Curiosity Delivers New Evidence That Life Could Have Thrived on Mars

Ever since NASA’s Curiosity rover made its historic landing inside Mars’ Gale Crater, its study of the composition of rocks in the area has led researchers to the conclusion that life could’ve been present at some point. Studies done by other rovers have also arrived at a similar conclusion, with evidence suggesting Mars had a “wet era”
A recent discovery supports these claims. The Curiosity rover’s study of different rocks over the Gale Crater’s elevational range of about 200 meters (650 ft) covers a timespan of roughly tens of millions to hundreds of millions of years. Throughout this period, the environment in the crater, which supposedly cradled an ancient Martian lake, was continually changing, but not enough to preclude life from existing.
The newest evidence of this ancient life on Mars is Curiosity’s discovery of boron, marking the first time that this element has been found on the Red Planet.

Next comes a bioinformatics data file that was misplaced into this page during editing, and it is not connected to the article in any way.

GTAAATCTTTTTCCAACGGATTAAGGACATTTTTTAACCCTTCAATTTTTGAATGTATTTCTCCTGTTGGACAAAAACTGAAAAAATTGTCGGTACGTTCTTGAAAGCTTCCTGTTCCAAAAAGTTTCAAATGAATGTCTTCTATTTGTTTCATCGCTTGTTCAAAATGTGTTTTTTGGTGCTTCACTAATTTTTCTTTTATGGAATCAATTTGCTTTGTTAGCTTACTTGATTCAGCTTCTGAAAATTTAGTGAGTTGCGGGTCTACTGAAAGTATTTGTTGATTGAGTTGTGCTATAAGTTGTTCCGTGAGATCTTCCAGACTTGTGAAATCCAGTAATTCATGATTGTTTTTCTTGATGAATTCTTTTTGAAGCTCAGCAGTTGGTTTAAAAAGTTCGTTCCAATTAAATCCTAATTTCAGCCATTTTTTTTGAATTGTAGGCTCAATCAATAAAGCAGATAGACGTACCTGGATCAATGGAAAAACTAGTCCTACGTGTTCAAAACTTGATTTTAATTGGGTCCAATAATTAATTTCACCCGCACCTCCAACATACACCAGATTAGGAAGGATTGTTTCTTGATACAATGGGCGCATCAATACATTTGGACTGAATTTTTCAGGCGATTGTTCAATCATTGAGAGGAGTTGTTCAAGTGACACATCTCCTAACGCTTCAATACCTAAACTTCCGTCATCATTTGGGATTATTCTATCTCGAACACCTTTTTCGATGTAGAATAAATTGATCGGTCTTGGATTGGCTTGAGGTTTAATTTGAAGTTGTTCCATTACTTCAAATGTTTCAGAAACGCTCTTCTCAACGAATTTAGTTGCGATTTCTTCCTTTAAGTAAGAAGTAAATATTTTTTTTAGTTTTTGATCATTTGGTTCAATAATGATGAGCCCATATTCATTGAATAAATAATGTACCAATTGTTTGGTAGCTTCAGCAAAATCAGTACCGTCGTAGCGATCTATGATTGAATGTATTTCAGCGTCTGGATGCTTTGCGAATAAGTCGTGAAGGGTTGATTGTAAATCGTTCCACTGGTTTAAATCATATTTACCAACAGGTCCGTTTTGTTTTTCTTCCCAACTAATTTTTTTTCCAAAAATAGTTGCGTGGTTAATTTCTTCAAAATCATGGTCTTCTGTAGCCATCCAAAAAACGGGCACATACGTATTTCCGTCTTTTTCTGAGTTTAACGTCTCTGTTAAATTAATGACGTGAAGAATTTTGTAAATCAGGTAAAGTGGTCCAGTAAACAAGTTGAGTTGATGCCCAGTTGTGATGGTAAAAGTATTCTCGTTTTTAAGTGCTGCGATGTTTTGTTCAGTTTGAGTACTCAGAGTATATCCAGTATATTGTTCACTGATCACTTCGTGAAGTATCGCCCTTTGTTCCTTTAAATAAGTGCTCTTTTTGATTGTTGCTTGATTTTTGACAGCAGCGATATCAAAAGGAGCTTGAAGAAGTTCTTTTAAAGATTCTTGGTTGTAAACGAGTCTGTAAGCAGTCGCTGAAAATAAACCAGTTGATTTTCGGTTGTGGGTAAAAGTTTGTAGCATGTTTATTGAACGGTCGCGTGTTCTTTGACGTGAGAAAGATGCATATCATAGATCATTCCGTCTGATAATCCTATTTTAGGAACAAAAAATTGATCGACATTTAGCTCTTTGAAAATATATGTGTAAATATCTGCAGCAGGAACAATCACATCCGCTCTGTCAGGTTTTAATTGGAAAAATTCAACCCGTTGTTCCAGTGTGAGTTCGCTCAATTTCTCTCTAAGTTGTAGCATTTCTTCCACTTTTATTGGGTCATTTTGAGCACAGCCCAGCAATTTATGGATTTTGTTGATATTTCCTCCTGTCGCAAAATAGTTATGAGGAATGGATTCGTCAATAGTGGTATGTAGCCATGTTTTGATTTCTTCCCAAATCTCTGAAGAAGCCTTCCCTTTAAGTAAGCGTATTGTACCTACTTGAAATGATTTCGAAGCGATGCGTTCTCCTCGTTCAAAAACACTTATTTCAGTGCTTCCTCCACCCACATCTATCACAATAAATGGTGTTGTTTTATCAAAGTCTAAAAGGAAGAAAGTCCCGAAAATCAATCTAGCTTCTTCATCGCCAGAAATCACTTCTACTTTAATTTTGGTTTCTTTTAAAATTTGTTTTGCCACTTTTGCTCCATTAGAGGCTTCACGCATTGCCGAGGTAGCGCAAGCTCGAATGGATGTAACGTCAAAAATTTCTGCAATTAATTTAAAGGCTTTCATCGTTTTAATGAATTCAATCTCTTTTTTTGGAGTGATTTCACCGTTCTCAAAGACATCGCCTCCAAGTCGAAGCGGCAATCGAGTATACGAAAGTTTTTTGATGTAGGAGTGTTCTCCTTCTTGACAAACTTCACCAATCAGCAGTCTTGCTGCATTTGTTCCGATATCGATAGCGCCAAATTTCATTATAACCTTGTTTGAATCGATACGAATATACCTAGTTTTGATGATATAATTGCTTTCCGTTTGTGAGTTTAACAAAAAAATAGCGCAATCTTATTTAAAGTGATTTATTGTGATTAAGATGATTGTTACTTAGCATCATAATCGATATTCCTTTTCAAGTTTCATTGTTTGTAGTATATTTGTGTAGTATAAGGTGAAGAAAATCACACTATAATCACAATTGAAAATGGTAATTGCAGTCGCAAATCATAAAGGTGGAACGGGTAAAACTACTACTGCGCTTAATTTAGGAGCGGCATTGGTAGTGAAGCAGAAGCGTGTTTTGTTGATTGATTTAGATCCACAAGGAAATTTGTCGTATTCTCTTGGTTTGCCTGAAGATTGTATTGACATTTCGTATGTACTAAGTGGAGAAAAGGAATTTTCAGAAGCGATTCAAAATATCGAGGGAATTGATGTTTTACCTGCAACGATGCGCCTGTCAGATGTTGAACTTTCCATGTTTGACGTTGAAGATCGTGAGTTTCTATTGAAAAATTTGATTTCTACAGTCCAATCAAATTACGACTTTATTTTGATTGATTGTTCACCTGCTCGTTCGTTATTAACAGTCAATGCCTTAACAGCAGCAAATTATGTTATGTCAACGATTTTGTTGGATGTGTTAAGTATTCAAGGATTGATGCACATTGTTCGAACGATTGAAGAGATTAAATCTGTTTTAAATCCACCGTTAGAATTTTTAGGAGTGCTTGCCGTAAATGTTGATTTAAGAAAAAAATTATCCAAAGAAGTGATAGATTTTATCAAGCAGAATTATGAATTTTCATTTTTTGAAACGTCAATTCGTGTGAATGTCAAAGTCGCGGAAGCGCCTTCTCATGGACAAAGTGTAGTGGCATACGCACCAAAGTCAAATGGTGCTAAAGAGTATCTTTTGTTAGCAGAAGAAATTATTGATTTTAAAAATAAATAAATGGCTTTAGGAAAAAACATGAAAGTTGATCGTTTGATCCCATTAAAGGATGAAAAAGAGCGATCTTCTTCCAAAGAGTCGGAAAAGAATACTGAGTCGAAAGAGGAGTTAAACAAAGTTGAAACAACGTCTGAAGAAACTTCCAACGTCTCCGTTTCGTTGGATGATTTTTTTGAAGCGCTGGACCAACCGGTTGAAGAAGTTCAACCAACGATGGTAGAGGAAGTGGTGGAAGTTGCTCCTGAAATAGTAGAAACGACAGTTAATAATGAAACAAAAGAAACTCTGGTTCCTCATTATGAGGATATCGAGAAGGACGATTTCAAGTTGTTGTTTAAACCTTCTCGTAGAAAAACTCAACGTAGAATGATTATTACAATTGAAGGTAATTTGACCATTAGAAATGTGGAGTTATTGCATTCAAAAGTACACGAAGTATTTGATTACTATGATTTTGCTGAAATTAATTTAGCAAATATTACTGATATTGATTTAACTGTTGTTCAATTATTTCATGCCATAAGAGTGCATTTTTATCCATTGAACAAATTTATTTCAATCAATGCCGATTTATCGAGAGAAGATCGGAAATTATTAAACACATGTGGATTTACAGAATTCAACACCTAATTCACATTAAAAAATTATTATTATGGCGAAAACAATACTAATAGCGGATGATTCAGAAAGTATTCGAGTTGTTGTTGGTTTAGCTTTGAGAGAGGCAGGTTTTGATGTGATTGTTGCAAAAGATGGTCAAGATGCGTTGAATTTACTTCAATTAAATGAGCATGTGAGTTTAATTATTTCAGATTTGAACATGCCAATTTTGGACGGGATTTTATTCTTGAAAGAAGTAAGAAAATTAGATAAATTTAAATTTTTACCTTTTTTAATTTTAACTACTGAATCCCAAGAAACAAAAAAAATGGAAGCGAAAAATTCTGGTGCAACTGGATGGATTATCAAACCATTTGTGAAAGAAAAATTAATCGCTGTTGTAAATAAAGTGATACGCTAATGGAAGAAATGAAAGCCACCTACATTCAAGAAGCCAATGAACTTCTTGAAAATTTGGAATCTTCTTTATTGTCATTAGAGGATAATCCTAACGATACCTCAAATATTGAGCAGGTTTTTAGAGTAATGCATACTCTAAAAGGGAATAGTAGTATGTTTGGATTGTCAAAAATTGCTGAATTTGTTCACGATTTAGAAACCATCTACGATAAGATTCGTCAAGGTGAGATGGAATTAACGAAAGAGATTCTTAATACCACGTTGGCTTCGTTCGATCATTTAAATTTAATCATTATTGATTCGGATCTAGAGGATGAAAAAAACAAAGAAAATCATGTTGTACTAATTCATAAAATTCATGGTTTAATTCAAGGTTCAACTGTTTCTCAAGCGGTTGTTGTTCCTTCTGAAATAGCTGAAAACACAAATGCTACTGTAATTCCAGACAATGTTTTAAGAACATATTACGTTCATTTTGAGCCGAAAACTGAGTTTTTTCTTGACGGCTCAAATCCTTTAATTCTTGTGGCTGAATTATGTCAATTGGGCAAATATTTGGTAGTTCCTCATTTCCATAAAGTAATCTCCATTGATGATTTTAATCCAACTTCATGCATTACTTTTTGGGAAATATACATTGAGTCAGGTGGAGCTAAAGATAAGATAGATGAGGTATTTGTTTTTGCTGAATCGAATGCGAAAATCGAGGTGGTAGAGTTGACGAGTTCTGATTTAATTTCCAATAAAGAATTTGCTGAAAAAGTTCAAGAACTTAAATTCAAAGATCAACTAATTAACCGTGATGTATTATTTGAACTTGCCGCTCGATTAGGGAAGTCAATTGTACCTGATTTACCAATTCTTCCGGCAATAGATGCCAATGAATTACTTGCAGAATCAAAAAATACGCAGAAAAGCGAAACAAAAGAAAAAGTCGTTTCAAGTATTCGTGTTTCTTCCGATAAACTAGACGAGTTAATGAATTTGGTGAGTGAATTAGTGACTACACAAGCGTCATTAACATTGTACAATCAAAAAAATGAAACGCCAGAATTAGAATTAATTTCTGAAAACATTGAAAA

“We are seeing chemical complexity indicating a long, interactive history with the water. The more complicated the chemistry is, the better it is for habitability,” John Grotzinger, Curiosity team member and geologist at the California Institute of Technology in Pasadena, explained in a press release. “The boron, hematite, and clay minerals underline the mobility of elements and electrons, and that is good for life.”